Friday, December 02, 2005

Lab, UC officials discuss Appendix F in Washington

From the 12/2/2005 LANL NewsBulletin:

December 2, 2005

Lawrence Livermore National Laboratory Director Michael Anastasio, standing left, and other Laboratory and University of California staff were in Washington, D.C. for an Appendix F pre-brief meeting earlier this week. Center with back to camera is Laboratory Director Bob Kuckuck. At left is John Birely of UC and John Immele, Los Alamos' deputy director for national security. Far right (to left) are Buck Koonce of UC, Glenn Mara of the Director's Office, Bob Foley, UC's vice president for laboratory management, Sharon Eklund of the UC Office of the President and Bill Wadt of the Prime Contract Office (PCO). Appendix F is the Laboratory's annual report card from the National Nuclear Security Administration. It consists of 10 objectives, six for mission and four for operations, and span the work of the Laboratory ranging from nuclear weapons, science and strategic programs, to business systems, infrastructure and the work force. Later that day, a holiday celebration was held at the Laboratory - Lawrence Livermore offices in the nation's capital.

Image Credit: Chinua Benford for Los Alamos


Comments:
Of that entire room full of people, John Birely will be the only one not completely astounded when the contract is awarded to LAA. The rest are sufficiently ego-bound that they are blinded to the complete shambles they have made of running LANL, handling the shutdown, preparing and presenting their bid.
 
But, what about the "holiday celebration"? They wouldn't be celebrating if they knew they had lost, right?
 
Did I mention the enormous, blinding egos sitting around the table?

To put this into perspective, let me pose the following question to you: They wouldn't let a madman keep LANL shutdown for 7 months after they *knew* his justifications were bogus.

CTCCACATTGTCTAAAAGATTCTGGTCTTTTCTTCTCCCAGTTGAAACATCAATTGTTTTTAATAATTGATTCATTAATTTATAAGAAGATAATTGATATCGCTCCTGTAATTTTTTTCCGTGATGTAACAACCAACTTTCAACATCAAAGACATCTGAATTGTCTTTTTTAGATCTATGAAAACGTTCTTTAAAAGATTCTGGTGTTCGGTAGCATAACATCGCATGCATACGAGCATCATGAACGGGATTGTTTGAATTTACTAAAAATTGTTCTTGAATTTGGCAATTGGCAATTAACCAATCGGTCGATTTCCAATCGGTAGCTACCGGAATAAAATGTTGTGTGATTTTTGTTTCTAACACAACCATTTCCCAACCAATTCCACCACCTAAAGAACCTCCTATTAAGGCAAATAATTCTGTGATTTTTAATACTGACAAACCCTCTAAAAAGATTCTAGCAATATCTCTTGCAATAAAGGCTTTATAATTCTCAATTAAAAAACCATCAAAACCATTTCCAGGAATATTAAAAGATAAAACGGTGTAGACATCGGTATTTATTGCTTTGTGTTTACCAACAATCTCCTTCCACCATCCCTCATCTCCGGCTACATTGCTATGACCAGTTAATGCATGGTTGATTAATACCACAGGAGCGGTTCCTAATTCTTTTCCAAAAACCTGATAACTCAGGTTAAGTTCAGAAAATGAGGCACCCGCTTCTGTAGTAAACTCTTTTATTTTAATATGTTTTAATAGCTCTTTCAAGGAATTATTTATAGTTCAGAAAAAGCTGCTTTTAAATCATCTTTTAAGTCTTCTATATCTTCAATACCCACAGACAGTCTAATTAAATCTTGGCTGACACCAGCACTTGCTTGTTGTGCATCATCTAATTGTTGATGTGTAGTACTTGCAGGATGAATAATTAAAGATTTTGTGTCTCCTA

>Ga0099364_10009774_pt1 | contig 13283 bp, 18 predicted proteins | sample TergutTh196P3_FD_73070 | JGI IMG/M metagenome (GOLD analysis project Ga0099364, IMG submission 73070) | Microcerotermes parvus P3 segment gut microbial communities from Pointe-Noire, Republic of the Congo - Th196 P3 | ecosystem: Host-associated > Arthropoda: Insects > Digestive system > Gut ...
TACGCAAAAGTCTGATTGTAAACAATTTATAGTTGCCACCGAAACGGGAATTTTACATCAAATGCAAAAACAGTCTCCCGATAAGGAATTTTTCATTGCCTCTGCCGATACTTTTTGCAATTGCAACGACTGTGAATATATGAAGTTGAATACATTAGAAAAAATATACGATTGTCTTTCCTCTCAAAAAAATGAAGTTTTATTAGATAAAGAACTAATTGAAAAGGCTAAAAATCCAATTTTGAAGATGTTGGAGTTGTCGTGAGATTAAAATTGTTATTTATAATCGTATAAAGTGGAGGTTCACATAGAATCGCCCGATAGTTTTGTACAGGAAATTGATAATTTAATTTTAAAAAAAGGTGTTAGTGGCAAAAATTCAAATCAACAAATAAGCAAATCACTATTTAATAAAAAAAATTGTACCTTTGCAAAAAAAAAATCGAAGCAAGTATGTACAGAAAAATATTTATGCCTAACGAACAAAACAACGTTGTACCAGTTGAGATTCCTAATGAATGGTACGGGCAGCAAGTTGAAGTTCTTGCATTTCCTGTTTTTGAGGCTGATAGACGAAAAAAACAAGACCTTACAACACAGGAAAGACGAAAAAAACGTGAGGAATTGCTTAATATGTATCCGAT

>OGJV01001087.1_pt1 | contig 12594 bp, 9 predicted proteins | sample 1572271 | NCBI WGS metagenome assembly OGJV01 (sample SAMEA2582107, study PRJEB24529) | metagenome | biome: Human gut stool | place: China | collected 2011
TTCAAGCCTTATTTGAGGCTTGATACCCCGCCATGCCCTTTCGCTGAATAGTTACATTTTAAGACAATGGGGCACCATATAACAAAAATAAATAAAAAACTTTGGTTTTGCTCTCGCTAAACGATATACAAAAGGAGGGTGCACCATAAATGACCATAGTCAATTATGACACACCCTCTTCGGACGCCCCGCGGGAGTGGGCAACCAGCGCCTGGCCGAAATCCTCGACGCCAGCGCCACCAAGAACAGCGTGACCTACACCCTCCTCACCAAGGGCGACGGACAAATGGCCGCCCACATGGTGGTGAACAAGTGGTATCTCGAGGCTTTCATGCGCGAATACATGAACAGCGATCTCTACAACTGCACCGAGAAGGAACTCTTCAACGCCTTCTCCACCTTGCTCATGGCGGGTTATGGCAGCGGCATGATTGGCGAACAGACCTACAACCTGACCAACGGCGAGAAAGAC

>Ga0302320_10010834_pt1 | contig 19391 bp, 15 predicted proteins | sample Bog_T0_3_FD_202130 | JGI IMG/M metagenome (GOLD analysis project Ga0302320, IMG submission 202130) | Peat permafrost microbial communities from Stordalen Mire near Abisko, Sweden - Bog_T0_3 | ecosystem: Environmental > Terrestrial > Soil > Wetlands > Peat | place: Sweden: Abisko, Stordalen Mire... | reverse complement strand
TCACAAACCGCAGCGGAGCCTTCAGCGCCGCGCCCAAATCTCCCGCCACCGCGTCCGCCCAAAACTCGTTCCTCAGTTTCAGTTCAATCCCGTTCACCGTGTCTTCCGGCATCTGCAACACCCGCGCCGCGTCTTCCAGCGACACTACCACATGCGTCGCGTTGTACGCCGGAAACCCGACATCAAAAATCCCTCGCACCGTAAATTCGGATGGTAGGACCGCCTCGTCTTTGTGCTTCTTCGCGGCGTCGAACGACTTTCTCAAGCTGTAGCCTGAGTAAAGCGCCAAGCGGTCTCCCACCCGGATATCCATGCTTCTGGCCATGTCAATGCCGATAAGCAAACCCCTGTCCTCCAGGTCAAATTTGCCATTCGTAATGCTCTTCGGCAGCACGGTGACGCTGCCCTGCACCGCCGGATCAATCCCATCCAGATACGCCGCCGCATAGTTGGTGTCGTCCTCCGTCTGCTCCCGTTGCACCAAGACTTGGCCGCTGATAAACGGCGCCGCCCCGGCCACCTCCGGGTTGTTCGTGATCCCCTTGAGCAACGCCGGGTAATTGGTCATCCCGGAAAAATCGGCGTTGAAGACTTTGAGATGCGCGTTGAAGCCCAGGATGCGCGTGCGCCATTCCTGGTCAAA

Would they?

G.
 
Dear Finknottle:

I am still waiting patiently for a personal official response from LANL Public Affairs, re: the Physics Today article from a year ago.

Your question will be answered in the order in which it was received.

-Brad
 
Brad,

I, as it turns out, am also patiently waiting. In my case, it is to hear from the appropriate LANL person that my lab associate paperwork has successfully made it through the signature process (this time), and that I can therefore initiate the process of getting my clearance reinstated.

-Doug
 
he he - and you thought you were going to be let back in to lanl -
 
Brad,
Just curious-- did the "missing issues" mystery ever get solved?
 
Nope. But a guy in T-Division got a brand-new December 2004 issue of Physics Today from the journal, after having requested a "fresh" one, plus the February issue, in which there were official LANL PA comments on the earlier article, along with my response. Interestingly enough, the envelope had been opened at the LANL Mail Room--and the December issue had been shredded. My guess is: a shill doing the bosses' unspoken bidding.
 
"Waiting ... to hear ...that my lab associate paperwork .., and that I can therefore initiate the process of getting my clearance reinstated."

Ha Ha Ha----What world do you live in?

Why on earth would DOE, LANL, UC, or Lock-Mar invite you back into their bosom?
 
"Why on earth would DOE, LANL, UC, or Lock-Mar invite you back into their bosom? "

You are probably right about DOE, LANL, and UC not wanting Doug back. However,under C. Paul Robinson, I can see where Lock-Mart would be more than happy to hire a man with courage, honor, and integrity.
 
How about judgment, wisdom, discretion, fidelity, loyalty?

When something with the new contractor is not agreeable to you, how are you going to respond? Will you work thru channels. Can you avoid backbiting and criticizing decisions where you are not privy to the essential facts?

C. Paul is a great guy and may like you helping tilt the field in his direction, but would he trust you if or when he is the manager? Why buy trouble. He has your track record.
 
Loyalty is earned, not blindly given. UC betrayed the trust that LANL staff had placed in them when they allowed the former director to inflict the damage to the institution that he did this past year, completely unhindered.

I am loyal to LANL, but most certainly not to UC. I chose to invest the time and effort of running this blog because my intent is to help facilitate improving the current unacceptable condition that UC has allowed the lab to fall into. I am proud of my track record. Can you say the same? Obviously not, or you would not be hiding behind a psuedonym.